At long last, Microsoft and VMWare have decided to ‘play nice’ and allow their virtual machine products to run on Windows at the same time.
Until now, Windows users wanting virtual machines had to choose between Hyper/V (comes with higher end Windows 10) or Vmware Workstation. You could not run both.
That was OK for most people who either ran one or the other. Hyper/V is fine but many developers and testers (like Office Watch) prefer the additional features of VMWare Workstation over the ‘bare bones’ Hyper/V.
Virtual Machines (VM) let you run a ‘computer within a computer’. For Microsoft Office users, VM’s are the best way to run multiple versions of Office or keep a ‘sandboxed’ Office for development or testing.
Windows 10 for Microsoft Office users has a whole chapter devoted to Hyper/V, complete with step-by-step instructions on how to setup and run your first virtual machine.
VMWare and Microsoft have been rivals for years, both vying for a slice of the virtualization market. But they’ve called a partial truce over the Hyper/V vs VMWare conflict.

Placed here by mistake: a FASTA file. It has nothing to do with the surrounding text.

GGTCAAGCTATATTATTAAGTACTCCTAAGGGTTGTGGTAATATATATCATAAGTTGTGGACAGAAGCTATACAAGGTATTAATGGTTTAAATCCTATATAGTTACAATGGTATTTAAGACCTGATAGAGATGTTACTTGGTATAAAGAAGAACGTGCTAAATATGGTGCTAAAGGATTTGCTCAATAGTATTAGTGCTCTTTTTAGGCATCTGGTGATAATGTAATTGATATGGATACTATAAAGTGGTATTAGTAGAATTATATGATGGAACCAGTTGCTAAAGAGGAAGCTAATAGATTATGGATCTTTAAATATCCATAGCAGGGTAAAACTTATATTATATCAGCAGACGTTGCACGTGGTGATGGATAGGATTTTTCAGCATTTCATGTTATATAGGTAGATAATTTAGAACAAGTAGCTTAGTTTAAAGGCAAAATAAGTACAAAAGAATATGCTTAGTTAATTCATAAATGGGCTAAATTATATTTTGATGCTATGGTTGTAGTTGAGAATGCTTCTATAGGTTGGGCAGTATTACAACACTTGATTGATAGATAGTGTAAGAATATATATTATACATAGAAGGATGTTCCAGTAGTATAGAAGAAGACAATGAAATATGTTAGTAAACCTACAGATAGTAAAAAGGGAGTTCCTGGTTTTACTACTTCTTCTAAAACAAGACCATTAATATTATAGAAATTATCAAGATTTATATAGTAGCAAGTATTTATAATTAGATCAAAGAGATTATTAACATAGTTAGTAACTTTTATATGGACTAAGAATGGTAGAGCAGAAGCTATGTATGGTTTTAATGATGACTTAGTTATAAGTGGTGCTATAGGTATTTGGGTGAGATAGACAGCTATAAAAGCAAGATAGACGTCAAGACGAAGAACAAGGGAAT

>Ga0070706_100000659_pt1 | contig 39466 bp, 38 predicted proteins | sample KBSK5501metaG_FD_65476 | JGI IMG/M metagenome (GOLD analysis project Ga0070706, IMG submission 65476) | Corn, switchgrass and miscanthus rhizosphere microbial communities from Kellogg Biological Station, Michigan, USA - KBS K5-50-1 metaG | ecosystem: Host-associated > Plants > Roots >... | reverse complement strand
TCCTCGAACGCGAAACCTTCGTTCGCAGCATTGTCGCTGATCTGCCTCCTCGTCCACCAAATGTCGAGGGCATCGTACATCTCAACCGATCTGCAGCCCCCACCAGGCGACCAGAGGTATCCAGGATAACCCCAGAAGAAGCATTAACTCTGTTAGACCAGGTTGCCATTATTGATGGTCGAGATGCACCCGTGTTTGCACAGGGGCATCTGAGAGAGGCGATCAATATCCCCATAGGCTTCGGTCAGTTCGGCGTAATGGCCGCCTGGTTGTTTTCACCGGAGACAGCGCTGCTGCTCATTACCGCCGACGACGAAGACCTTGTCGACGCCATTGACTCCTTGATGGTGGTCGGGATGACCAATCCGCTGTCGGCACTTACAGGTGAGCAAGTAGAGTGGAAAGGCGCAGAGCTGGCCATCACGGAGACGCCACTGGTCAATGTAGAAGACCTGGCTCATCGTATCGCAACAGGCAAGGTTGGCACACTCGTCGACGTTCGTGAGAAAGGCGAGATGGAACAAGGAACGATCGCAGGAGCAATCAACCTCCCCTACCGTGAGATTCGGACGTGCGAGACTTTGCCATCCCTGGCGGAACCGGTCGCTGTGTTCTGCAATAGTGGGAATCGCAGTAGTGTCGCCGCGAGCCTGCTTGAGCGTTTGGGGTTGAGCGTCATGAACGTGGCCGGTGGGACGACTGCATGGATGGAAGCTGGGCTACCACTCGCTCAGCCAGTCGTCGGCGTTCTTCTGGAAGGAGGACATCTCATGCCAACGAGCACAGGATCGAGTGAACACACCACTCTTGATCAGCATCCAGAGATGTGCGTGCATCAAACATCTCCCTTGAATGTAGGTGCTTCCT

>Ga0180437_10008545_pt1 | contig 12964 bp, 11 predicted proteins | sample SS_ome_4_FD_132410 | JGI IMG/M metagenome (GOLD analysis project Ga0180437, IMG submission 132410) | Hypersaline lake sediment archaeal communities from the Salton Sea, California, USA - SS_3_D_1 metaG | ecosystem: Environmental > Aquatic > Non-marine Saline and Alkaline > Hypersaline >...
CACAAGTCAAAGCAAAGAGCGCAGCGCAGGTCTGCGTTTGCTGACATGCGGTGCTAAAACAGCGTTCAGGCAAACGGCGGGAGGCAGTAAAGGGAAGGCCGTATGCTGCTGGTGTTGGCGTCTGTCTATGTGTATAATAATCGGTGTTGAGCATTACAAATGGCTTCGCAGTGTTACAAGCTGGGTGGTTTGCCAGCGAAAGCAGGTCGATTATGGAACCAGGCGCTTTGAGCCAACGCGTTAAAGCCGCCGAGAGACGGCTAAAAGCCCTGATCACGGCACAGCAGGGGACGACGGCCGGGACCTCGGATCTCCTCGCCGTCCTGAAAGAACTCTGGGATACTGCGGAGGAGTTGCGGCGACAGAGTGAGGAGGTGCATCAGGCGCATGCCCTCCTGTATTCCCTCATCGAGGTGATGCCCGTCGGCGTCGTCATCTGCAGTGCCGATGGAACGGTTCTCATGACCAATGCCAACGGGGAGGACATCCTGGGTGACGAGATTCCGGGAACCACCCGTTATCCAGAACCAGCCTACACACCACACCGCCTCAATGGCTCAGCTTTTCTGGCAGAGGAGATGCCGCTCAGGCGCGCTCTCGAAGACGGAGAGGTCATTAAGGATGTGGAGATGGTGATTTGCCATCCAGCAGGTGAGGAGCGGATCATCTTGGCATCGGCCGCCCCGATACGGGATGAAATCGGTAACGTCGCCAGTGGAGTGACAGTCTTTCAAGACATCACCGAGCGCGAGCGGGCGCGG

With the right versions, its now possible to have both types of virtual machine running on the one computer.
Windows 10 May 2020 update (20H1), specifically build 19041.264 or later
VMWare Workstation 15.5 with the latest patches.
Each virtual machine needs some settings changed to run on a Hyper/V enabled host. Settings | Hardware | Processors, UNcheck the options:
- Virtualize Intel VT-x/EPT or AMD-V/RVI
- Virtualize CPU performance counters
What’s the catch?
Naturally, there’s a downside. It’s not a big issue for most users but worth keeping in mind if you’re after the very best performance.
Without Hyper/V installed in Windows, VMWare has privileged access and can talk directly to the hardware CPU and any virtualization features.
With Hyper/V installed, VMWare is blocked from direct hardware access. VMWare switches to user privileges and works via Microsoft’s Windows Hypervisor Platform (WHP) APIs.
Working via the API’s is necessarily a little slower. How much slower remains to be seen but it’s probably not significant.
If you mainly use VMWare Workstation, it’s better not to install Hyper/V on a Windows 10 computer unless you need both systems.
See VMWare Blogs for more info.